Tommy was as fast as a cheetah.
Tommy was fast like a cheetah.

In this simple example, the use of the simile effectively shows how fast Tommy can run through the comparison with a cheetah.

What are some other examples you can think of? (Try to think of a few before moving on!)

Here are some other examples:

  1. As I was tired, I was trudged home slow as a turtle.

  2. Ever since he was young, my older brother has been as stubborn as a mule.

  3. My best friend is funny like a clown. He always cracks me up!

Why are Similes Used?

Now that we know what similes are, let’s understand what they are used for and why we should use them.

Similes make our stories more interesting! For example, when we use a simile to describe a character, we help readers understand more about that character.

Let’s use the following simile as an example:

After the race, John panted like a dog.

What thoughts do you have after reading this simile? What does this simile tell you about John?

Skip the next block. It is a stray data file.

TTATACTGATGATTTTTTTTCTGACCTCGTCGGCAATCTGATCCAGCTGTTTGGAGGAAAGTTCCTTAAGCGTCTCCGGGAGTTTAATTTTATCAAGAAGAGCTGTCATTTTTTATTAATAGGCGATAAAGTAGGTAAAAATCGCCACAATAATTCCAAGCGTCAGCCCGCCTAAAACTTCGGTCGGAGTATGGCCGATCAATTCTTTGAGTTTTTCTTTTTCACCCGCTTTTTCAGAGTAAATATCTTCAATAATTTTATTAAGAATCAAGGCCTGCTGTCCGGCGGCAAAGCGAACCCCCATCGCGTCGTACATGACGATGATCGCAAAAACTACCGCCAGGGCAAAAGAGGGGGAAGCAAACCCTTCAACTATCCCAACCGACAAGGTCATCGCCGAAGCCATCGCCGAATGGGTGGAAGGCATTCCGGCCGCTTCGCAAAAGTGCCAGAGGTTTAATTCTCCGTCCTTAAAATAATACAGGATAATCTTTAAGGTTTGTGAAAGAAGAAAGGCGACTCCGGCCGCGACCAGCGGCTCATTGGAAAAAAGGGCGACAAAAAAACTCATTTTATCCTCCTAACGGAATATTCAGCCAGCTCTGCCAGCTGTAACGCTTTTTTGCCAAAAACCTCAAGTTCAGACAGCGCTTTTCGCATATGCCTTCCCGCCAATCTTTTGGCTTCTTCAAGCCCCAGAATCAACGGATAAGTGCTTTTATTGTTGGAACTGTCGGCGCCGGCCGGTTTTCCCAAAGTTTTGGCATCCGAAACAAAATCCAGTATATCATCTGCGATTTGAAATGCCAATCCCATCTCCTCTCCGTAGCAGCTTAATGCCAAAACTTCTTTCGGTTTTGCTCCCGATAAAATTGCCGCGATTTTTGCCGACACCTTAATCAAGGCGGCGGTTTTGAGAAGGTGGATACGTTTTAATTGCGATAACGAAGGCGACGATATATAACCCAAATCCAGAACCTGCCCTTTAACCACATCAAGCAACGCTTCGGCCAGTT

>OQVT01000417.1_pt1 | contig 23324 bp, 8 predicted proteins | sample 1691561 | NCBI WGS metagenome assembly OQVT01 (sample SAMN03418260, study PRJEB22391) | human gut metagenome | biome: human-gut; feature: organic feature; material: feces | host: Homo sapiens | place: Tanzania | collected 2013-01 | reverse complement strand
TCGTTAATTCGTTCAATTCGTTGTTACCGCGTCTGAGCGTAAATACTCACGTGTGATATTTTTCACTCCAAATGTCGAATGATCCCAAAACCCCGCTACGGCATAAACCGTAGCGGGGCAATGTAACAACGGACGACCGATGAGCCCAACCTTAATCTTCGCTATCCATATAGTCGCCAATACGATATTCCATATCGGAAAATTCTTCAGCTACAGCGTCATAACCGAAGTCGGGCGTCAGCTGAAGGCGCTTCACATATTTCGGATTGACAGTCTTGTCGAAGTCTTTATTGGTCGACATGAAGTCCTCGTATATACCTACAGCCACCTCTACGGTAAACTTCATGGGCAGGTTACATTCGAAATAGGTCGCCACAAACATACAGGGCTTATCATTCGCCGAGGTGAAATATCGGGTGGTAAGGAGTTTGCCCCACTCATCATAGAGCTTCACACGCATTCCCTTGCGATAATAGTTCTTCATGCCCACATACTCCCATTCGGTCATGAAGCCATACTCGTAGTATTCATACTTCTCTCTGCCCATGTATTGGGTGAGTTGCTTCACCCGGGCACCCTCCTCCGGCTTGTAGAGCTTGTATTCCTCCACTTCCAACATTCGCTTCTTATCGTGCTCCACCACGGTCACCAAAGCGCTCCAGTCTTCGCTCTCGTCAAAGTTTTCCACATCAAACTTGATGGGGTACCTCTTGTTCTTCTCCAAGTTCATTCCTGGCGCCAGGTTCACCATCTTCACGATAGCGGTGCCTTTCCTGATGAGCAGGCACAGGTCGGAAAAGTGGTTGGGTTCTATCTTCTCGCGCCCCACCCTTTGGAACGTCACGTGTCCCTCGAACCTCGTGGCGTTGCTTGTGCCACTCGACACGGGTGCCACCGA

From the simile above, we can tell that John was exhausted after the race! How do we know this? Have you seen a dog panting before?

Tired Golden Retriever GIF - Find & Share on GIPHY

Would you agree that this dog is panting very heavily? Dogs are creatures that often pant a lot. Have you seen and heard a dog panting before? Try to imagine this! Now, can you imagine John doing the same thing?

Hence, when we use a simile to describe our characters, we help readers understand what our characters are like, and how they are behaving by giving them a vivid mental picture through the use of comparison. Don’t you agree that this is a much more interesting way to express what we are thinking?

Understanding Unique Similes

As mentioned, most similes are simple enough to understand because the quality of the object that is being compared is usually mentioned, for instance as hard as a rock or sparkling like diamonds.

However, there are times where you might come across a few unique similes.

These are special in the sense that you might not understand the comparison at first glance. I have listed a few of such similes below:

  1. As busy as a bee

  2. As happy as a lark

  3. As cool as a cucumber

  4. Shaking like a leaf (in the wind)